The teacher will look for evidence that students understand the process and purpose of materials cycling. Does the student understand that materials such as carbon and nitrogen cycle through biological and geological systems? Can the student explain the downstream consequences of a disruption in materials cycling? This will be done through classroom observation during student work time as well as through brief whole class discussion of ideas. The idea that materials are recycled like a plastic bottle is important for this DESIGN LAB. Without a solid grasp of this idea, students will not be able to fully engage in subsequent activities.
EXPLORE: Inputs and outputs
What is the purpose of this section?
Students work in teams at one of three stations to explore how levels of ammonia, nitrate, and nitrate will change over time in an aquatic environment. The teacher frames the activity by explaining that students will explore the nitrogen cycle over the next few lessons by considering how it might cycle among various model ecosystems. In this particular activity, students will learn how to measure nitrogen compounds in these model ecosystems. By the end of this activity, students will be able to measure ammonia, nitrate, and nitrate in three different model ecosystems. They will also be able to make evidence-based predictions about how these levels will change over.
What will the students do?
Students work in teams at one of three stations: plant, bacteria, or fish. (Depending on class size, two to three groups will be working at each plant, bacteria, or fish station.) The prototype activity guide contains directions for students to follow to establish a working lab station as well as a table to record data. Regardless of the assigned station, student groups follow three general steps:
- Construct a working lab station using conditioned water. All materials for each station are on a lab demonstration table at the front of the classroom.
- Collect baseline readings for ammonia, nitrate, and nitrite and record in the provided data table.
- Predict how the station will change over time. How will levels of ammonia, nitrate, and nitrite change? How will these changes impact bacteria, fish, or plants? Support claims with evidence.
- Students may want to conduct additional research before making a prediction. This is encouraged, but the request should come from students. They are the primary scientists in this experience. The teacher must remain in a support role. Guiding questions for these predictions for each model ecosystem are in the prototype activity guide.
The majority of this activity is an opportunity for students to engage in "structured play." Students have a set of objectives that include putting together a lab station and proficiently using lab measurement tools. Students groups are given freedom to self-organize as much as possible during this work. Students are free to speak with other groups, make mistakes, try different methods of measurements, investigate lab stations setups, and conduct limited internet research to better understand a topic.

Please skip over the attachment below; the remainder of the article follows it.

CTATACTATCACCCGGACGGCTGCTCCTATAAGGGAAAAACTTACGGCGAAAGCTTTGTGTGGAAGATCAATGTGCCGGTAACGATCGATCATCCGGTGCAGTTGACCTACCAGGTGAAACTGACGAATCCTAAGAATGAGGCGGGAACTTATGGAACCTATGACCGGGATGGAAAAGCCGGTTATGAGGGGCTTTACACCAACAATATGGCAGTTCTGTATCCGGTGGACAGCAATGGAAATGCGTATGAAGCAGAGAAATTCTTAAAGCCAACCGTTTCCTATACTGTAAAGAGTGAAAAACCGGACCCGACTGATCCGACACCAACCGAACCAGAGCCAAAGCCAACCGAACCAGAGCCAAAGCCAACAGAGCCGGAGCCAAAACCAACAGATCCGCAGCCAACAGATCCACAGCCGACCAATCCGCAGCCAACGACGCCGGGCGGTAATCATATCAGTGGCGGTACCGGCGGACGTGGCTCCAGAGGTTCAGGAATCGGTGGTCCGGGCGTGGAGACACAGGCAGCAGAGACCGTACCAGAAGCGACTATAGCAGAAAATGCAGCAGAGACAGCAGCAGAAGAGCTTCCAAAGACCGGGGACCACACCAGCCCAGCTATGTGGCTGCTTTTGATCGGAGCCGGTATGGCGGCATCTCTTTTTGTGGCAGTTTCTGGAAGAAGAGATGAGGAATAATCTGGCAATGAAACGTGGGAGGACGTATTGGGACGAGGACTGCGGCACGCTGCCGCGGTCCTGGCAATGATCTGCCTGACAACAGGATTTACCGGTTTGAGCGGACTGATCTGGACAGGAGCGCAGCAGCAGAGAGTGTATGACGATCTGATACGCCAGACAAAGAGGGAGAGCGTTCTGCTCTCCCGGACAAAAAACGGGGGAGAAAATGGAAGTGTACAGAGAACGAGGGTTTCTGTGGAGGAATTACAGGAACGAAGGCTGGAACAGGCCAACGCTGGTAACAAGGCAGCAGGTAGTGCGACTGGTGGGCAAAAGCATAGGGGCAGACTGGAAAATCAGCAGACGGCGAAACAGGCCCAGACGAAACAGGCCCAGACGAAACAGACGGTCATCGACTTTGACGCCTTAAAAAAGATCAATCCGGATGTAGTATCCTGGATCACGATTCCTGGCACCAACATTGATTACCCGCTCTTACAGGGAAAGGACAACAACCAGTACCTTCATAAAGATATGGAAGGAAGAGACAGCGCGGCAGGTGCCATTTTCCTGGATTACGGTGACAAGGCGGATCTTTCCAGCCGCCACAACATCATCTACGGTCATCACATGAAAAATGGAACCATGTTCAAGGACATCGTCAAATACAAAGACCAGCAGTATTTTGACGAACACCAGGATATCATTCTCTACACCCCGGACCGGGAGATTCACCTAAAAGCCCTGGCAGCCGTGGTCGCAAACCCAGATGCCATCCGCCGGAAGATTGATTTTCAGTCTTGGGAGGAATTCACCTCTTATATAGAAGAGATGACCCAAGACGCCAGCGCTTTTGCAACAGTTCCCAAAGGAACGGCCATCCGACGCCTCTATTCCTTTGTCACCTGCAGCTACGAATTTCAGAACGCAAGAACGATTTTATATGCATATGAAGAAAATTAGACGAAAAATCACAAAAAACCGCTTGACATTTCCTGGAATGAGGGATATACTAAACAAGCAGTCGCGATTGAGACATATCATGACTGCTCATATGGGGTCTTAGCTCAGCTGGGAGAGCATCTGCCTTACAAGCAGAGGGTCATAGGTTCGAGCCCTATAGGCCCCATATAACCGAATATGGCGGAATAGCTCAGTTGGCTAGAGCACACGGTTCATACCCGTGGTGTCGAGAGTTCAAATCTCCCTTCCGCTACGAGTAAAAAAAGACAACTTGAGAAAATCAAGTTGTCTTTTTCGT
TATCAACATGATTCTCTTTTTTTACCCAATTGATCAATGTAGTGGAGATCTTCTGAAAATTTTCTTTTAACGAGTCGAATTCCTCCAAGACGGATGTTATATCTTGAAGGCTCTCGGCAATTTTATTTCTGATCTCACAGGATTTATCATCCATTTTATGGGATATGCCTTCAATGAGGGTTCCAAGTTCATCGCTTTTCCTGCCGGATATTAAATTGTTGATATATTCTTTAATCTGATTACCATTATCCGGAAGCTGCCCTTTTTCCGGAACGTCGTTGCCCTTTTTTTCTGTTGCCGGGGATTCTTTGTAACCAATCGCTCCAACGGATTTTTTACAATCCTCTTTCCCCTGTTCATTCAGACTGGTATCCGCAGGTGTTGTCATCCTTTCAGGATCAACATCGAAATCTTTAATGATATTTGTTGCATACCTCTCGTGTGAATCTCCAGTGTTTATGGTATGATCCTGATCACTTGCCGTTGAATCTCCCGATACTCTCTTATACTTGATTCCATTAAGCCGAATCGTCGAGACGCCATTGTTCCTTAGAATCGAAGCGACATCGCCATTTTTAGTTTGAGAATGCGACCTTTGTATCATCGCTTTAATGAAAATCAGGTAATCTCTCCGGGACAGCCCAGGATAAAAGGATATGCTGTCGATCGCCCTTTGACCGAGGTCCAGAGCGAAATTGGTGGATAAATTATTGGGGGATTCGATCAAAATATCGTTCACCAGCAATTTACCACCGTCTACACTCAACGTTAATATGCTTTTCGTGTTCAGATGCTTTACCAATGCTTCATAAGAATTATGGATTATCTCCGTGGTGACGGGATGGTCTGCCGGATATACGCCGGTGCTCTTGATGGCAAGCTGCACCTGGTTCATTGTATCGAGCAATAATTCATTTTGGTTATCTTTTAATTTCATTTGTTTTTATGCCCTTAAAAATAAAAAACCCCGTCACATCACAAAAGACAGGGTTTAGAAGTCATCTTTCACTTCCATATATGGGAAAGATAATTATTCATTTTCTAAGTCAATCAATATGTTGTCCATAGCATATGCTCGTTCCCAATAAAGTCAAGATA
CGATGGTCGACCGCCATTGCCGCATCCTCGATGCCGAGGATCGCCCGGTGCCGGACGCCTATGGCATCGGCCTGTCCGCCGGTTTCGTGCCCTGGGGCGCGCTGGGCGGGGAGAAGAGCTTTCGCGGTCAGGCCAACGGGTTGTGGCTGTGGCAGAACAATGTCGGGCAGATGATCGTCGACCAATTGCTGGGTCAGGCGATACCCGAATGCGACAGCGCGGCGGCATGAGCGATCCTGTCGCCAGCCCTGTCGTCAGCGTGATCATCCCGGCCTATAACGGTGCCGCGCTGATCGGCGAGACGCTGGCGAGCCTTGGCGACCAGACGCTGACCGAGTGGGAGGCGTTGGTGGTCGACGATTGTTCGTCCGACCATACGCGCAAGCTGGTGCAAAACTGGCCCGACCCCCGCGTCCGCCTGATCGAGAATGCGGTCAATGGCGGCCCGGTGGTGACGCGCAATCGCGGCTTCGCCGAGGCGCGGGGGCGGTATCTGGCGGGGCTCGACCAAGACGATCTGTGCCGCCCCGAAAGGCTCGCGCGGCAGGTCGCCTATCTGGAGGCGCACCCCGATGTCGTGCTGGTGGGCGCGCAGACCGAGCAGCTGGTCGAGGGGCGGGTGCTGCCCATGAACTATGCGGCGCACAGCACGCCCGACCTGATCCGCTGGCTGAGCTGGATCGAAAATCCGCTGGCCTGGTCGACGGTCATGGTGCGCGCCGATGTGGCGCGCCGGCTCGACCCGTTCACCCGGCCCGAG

What will the teacher do?
My primary role is to support students in exploring their station. This might include obtaining resources, conducting brief mini-lessons for students that have never used testing strips, or asking clarifying and probing questions. Each group should end up with a prediction based on evidence and each student should understand how to collect data with the testing strips. The only time the teacher should intervene in student group work is if groups engage in a procedures that poses a safety risk or will damage needed classroom materials. As such, a key teacher move is to allow students to make mistakes and to facilitate peer interactions that allow students to learn from these mistakes. Students ownership of this process dramatically decreases when students feel like they are simply following a script. Of course, this does not mean that student mistakes should go without feedback. If peer groups do not appropriately correct mistakes, the teacher must intervene with corrective feedback.
EXIT: We think...because
What is the purpose of this EXIT?
First, the teacher models appropriate lab cleanup procedures and student teams cleanup lab stations. Names of groups members go on masking tape attached to each model ecosystem. Model ecoystems are stored in labeled shelved in a cabinet in the back fo the classroom. Testing materials go back to the lab demonstration table at the front of the room.
Next, the teacher facilitates a group share of prediction ideas. What will happen to the nitrate, nitrite, and ammonia levels in each of the model ecosystems over time? Why? The teacher records student predictions on the whiteboard or in a digital document. Time permitting, students have an opportunity to challenge each other's predictions by using evidence from the Explore activity. Common examples of a student group predictions were that the fish would produce a lot of waste and that levels for all compounds would go up or the plants will not have an increase in measured nitrogen compounds because they help to clean the air. The accuracy of these predictions should not be assessed in this first lesson, but students do need to track predictions. Students will amend initial prediction based on the results of future activities in this lesson sequence.
TIMING NOTE: Lab cleanup must be modeled explicitly by the teacher. Although it may seem obvious where materials go, students will not always intuit the organizational scheme for materials. Teachers can reduce wasted time and student frustration by taking time to model end of lab procedures.